Protests have broken out in Lebanon following the parliament's nomination of a new prime minister backed by Hezbollah. Najib Miqati, a billionaire and former prime minister, will replace Lebanon's U.S.-backed leader Saad Hariri. The rise of a Hezbollah-backed candidate marks the "generation-long ascent of the Shiite Muslim movement from shadowy militant group to the country’s pre-eminent political and military force," reports The New York Times. Should the U.S., who considers Hezbollah a terrorist organization, be worried?

  • A Sign of America's Declining Influence, writes Anthony Shadid at The New York Times: "Hezbollah’s success served as a stark measure of the shifting constellation of power in this part of the Middle East, where the influence of the United States and its Arab allies — Egypt and Saudi Arabia — is seen by politicians and diplomats as receding, while Iran and Syria have become more assertive."
The emergence of a government led by allies of Iran and Syria would almost certainly set Lebanon on a collision course with the U.S. and its key allies, particularly over the fate of a U.N.-sponsored tribunal investigating the 2005 assassination of Rafiq Hariri, a former Lebanese Prime Minister. Hizballah, in the expectation that some of its members will be indicted by the tribunal, two weeks ago withdrew from the present government led by Hariri's son, Prime Minister Saad Hariri, forcing its collapse. Hariri had defied Hizballah's demand that his government cease cooperation with the tribunal.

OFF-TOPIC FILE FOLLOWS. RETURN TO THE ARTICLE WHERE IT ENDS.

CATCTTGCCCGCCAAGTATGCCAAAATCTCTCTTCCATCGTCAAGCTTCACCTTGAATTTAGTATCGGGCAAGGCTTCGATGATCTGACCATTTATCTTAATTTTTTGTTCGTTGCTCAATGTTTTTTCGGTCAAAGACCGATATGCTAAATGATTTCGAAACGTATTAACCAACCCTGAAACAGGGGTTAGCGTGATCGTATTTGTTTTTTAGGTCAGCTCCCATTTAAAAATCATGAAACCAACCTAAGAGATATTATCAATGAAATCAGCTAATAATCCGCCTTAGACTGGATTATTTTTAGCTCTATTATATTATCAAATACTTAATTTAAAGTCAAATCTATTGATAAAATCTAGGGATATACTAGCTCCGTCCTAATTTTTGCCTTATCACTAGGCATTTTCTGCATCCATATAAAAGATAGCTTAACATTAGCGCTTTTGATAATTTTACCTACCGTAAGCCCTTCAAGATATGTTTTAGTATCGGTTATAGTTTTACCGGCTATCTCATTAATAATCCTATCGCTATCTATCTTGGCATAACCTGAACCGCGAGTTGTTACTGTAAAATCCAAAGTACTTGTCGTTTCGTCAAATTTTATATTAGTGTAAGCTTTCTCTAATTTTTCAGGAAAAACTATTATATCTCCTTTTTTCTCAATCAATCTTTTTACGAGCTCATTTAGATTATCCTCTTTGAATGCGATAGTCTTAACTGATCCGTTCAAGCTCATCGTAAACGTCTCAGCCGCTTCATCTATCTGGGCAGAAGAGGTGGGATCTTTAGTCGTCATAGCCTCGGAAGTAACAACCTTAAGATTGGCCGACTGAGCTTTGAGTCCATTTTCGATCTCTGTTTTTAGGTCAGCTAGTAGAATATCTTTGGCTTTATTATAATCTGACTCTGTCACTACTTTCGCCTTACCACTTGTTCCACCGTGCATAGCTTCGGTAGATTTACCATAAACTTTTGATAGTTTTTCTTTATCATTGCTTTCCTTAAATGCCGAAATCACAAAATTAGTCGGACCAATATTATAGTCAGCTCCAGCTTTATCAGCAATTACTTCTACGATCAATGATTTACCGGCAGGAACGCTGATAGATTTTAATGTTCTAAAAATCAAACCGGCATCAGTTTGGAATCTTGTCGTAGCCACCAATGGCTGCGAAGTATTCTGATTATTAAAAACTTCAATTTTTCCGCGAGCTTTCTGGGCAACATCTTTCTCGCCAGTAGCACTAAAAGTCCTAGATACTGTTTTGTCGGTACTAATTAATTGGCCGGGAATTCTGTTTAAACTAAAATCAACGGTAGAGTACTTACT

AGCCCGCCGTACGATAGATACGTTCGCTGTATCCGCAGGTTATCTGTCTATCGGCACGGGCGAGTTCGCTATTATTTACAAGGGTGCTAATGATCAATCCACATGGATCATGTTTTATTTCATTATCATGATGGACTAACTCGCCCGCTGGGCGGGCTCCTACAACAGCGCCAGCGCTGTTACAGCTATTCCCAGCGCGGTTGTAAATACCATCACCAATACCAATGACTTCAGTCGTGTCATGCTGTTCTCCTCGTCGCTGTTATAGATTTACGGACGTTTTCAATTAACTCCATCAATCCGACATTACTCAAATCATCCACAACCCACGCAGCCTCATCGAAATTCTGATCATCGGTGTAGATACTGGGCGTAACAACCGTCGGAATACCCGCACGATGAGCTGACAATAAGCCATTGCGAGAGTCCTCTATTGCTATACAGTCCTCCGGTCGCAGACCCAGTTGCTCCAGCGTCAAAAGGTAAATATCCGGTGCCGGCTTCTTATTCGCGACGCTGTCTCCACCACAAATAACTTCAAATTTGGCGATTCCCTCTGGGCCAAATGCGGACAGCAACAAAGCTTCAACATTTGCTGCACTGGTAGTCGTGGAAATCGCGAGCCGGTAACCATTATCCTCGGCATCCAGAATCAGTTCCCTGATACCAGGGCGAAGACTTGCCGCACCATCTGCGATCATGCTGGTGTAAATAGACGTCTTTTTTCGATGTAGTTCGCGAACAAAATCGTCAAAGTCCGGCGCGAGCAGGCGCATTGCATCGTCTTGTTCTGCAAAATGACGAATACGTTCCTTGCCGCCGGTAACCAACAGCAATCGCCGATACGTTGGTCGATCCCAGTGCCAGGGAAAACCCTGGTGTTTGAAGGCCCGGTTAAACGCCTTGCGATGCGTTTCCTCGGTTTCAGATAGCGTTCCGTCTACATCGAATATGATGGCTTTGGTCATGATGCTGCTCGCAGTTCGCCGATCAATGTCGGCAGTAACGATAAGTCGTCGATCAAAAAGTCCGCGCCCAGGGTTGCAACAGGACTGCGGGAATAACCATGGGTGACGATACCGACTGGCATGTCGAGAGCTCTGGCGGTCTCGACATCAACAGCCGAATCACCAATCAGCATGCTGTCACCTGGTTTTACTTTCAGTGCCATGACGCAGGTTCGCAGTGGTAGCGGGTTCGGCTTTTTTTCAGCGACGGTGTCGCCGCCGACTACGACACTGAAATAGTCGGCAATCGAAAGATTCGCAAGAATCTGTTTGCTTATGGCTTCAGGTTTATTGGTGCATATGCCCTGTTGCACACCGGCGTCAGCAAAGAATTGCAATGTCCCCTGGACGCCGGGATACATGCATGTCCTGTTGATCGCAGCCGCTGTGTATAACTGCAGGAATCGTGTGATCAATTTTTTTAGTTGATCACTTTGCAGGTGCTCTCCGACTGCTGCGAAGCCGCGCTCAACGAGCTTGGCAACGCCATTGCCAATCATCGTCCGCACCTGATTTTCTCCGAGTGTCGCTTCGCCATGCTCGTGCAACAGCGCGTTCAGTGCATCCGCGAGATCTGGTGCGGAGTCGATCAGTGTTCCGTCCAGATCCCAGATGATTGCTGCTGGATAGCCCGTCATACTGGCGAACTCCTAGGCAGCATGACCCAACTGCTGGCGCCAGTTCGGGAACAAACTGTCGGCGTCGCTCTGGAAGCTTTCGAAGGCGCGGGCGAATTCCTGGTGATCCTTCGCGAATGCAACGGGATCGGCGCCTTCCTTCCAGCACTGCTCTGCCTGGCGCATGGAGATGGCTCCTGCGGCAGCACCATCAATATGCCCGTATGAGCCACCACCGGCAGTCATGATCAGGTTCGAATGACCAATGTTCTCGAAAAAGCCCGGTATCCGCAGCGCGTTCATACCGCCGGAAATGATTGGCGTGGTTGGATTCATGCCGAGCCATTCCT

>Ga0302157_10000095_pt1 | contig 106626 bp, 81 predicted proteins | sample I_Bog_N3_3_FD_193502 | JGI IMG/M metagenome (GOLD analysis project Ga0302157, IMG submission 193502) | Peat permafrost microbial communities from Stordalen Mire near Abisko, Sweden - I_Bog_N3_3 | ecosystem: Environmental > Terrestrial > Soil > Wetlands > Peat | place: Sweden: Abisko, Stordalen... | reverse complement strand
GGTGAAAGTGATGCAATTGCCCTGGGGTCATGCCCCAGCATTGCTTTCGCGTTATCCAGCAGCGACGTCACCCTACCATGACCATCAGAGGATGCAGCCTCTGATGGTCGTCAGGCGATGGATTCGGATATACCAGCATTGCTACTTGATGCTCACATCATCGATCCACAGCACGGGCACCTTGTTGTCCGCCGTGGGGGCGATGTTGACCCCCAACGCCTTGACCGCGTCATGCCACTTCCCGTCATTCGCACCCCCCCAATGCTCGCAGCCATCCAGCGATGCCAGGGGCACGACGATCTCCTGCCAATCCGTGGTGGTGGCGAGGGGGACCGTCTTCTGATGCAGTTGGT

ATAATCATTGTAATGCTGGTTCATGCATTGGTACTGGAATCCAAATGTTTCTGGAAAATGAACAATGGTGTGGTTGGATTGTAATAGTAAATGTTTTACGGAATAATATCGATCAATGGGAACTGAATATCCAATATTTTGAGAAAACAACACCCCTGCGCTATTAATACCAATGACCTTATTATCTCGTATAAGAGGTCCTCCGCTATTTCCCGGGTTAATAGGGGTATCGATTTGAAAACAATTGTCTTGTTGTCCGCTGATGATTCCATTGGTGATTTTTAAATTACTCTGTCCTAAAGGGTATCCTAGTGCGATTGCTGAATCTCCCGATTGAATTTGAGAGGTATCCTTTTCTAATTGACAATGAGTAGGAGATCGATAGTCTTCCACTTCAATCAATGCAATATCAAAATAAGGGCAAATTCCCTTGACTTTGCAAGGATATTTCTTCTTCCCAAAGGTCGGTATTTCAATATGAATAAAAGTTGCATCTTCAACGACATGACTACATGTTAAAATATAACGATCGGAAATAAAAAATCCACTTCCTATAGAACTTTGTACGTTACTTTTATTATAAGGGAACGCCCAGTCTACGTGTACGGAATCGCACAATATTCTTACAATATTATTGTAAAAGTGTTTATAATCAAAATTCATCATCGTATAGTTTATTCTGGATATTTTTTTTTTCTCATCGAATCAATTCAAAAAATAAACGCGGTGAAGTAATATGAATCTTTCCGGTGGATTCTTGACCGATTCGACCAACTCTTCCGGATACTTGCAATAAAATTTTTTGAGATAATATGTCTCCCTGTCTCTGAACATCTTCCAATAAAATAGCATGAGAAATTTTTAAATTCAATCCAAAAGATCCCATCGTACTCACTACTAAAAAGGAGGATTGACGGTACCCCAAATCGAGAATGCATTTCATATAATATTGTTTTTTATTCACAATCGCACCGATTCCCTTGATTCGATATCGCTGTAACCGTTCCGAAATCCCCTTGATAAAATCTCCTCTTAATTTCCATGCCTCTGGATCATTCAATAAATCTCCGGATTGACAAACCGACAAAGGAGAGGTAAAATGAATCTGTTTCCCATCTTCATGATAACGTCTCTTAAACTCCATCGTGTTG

• The U.S. Response  "Ultimately, the makeup of the future government of Lebanon is a Lebanese decision," says State Department spokesman P.J. Crowley. "We'll see what the final makeup of the Lebanese government is, and then we'll evaluate what that means in our terms of our relationship... The larger the role played by Hezbollah in this government, the more problematic our relationship will be."
  • The Domino Theory Redux  "Analogies between the Cold War and today’s confrontation with organized Islamism are notoriously inexact,"writes J. E. Dyer at Commentary, "but Hezbollah’s move this month has many features in common with the political subversion campaigns that were the hallmark of Soviet-backed Marxist factions from the 1940s to the 1970s."
  • This Is How Democracy Works, writes Andrew Exum at the Center for a New American Security:
Hizballah and its allies control the most seats in the Lebanese parliament, so they have the constitutional right to nominate whoever the hell they like to be the prime minister. In that way, Najib Miqati is as or more legitimate a choice to be the prime minister as/than any of the prime ministers during the 30-year Syrian occupation. And after spending Lebanon's first 50 or so years as its most underrepresented and ignored major sect, the fact that the Shia are now exercising political power in line with their demographic strength is not in and of itself a bad thing.
  • Let's Not Blow This Out of Proportion, writes Daniel Larison at The American Conservative: "There’s no question that Hizbullah is ascendant in Lebanon right now, but all of this is worth keeping in mind. It should help temper wild claims about Hizbullah’s dominance and an “Iranian government” in Beirut:

* In the Lebanese system, the office of prime minister has to be filled by a Sunni.

** The new PM actually ran on Hariri’s list in 2009.